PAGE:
TEPCO took the Kyodo News's line (see my post from yesterday) and announced that part of the highly contaminated, untreated water from the reactor basements stored in the nearby Process Main Building did leak into the trench, and got diluted by not-so-contaminated groundwater or dew condensation water dripping from an electrical duct.
Probably several tonnes of the highly contaminated water diluted with low contamination water resulting in 230 tonnes of water in the trench, hints TEPCO.
It sure looks like they waited until after the "cold shutdown/accident over" declaration on December 16 to tell you the bad news.
From Yomiuri Shinbun (12/19/2011):
TEPCO announced on December 9 that part of the highly contaminated water stored in the basement of the Process Main Building at Fukushima I Nuclear Power Plant may have leaked to the nearby trench (underground tunnel for the electrical wires).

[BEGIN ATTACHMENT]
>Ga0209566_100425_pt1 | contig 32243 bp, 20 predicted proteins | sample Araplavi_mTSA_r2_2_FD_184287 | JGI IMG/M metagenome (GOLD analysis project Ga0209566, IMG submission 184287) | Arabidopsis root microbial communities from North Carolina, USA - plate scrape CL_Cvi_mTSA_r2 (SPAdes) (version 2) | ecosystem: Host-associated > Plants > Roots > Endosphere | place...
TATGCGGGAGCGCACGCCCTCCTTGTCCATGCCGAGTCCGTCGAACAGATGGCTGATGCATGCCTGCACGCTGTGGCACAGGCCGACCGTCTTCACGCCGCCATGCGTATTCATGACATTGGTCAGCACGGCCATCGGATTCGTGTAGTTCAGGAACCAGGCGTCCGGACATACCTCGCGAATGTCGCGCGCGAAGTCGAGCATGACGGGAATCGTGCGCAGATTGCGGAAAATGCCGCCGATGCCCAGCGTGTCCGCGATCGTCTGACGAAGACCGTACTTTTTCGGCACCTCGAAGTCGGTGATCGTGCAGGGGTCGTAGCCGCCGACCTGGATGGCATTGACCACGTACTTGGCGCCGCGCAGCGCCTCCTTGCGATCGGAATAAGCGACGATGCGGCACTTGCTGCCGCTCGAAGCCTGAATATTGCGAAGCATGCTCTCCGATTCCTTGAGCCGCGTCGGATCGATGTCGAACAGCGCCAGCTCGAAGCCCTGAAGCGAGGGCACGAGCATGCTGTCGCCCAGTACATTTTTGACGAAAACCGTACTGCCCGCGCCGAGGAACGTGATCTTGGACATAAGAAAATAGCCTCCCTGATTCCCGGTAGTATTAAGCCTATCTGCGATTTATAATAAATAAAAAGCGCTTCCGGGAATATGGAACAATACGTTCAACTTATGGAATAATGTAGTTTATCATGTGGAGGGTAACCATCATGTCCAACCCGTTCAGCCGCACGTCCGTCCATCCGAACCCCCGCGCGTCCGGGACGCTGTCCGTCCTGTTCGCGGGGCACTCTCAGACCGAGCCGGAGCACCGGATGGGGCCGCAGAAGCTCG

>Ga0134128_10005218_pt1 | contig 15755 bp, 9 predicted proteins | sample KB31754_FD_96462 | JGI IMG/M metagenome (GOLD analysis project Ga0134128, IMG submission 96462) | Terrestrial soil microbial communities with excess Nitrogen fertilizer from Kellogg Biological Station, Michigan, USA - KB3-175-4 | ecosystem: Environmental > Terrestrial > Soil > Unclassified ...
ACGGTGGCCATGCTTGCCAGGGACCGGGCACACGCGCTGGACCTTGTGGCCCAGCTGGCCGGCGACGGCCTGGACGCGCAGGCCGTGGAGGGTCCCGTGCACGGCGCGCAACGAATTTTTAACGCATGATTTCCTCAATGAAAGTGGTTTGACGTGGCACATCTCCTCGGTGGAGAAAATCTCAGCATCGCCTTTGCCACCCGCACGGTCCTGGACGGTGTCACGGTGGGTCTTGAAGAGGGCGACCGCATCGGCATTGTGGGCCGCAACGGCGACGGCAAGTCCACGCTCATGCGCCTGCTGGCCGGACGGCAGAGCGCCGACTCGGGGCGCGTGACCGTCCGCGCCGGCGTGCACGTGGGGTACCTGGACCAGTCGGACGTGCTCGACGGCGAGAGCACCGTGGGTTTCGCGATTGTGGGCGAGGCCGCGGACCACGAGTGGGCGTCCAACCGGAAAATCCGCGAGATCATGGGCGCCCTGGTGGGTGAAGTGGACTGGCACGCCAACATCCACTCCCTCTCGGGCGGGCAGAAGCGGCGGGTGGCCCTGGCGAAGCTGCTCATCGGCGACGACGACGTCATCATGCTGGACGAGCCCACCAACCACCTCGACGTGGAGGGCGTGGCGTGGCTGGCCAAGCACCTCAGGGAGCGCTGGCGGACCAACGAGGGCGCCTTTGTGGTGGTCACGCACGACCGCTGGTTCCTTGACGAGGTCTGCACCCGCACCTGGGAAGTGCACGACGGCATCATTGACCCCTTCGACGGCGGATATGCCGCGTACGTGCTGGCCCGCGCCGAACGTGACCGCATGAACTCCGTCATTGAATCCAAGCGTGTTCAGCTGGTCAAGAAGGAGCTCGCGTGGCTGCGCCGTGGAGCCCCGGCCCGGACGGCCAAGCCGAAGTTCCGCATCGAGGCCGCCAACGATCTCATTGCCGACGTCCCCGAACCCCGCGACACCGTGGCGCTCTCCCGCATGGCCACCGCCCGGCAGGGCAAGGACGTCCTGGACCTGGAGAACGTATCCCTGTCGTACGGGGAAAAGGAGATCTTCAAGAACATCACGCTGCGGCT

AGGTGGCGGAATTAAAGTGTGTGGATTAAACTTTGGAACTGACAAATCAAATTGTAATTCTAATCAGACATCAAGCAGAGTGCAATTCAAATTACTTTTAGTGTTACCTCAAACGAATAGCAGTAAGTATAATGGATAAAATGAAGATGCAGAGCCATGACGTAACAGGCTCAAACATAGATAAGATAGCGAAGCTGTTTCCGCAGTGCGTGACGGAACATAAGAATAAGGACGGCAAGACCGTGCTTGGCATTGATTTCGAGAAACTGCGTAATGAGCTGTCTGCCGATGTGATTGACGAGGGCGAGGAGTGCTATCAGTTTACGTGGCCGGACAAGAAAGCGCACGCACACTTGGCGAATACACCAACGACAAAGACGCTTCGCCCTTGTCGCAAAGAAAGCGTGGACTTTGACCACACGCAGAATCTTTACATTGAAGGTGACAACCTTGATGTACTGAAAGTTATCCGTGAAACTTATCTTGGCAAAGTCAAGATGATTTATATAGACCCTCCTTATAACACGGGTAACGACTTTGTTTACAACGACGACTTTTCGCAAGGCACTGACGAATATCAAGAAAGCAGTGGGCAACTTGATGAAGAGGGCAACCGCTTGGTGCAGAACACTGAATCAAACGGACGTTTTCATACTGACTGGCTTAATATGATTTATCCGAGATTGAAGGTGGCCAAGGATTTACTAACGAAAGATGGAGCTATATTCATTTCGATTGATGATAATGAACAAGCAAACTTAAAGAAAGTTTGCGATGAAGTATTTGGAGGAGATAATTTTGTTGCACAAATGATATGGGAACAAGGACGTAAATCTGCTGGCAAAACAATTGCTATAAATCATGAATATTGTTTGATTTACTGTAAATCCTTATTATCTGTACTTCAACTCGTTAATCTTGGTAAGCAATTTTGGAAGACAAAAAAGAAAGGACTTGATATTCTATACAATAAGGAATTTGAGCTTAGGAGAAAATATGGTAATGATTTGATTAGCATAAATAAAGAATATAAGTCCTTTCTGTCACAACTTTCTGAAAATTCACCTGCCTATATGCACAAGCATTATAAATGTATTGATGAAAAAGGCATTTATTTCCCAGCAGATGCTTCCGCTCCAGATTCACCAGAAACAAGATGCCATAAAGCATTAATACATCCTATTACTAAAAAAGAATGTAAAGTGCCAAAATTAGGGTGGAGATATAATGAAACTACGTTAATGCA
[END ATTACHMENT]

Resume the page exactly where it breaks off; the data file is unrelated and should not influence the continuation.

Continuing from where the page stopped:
About 230 tonnes of water was found in the trench on December 18. After analyzing the density of radioactive materials in the water, TEPCO concluded that the highly contaminated water had leaked into the trench, and got diluted by the groundwater and rainwater. According to the company's calculation, it is likely that several tonnes of contaminated water had leaked. Prime Minister Noda declared the end of the nuclear accident on December 16.
According to TEPCO, there is no danger of the water leaking outside the trench, as the groundwater level is higher than the trench. The connection between the Process Main Building and the trench had been sealed shut in April, and the last inspection was done in June. The company will monitor the level of water in the trench, and decide what to do.
From TEPCO's press release (12/19/2011)
The density of radioactive cesium turns out to be just what I reported yesterday
From TEPCO's information:
- Cesium-134: 4,200 becquerels/cubic centimeter
- Cesium-137: 5,400 becquerels/cubic centimeter
Water dripping from the duct:
- Cesium-134: 0.13 becquerel/cubic centimeter
- Cesium-137: 0.12 becquerel/cubic centimeter
Photo of the trench filled with water, from TEPCO's photo for the press, taken on December 18, 2011:
Photo of the duct for electrical cables: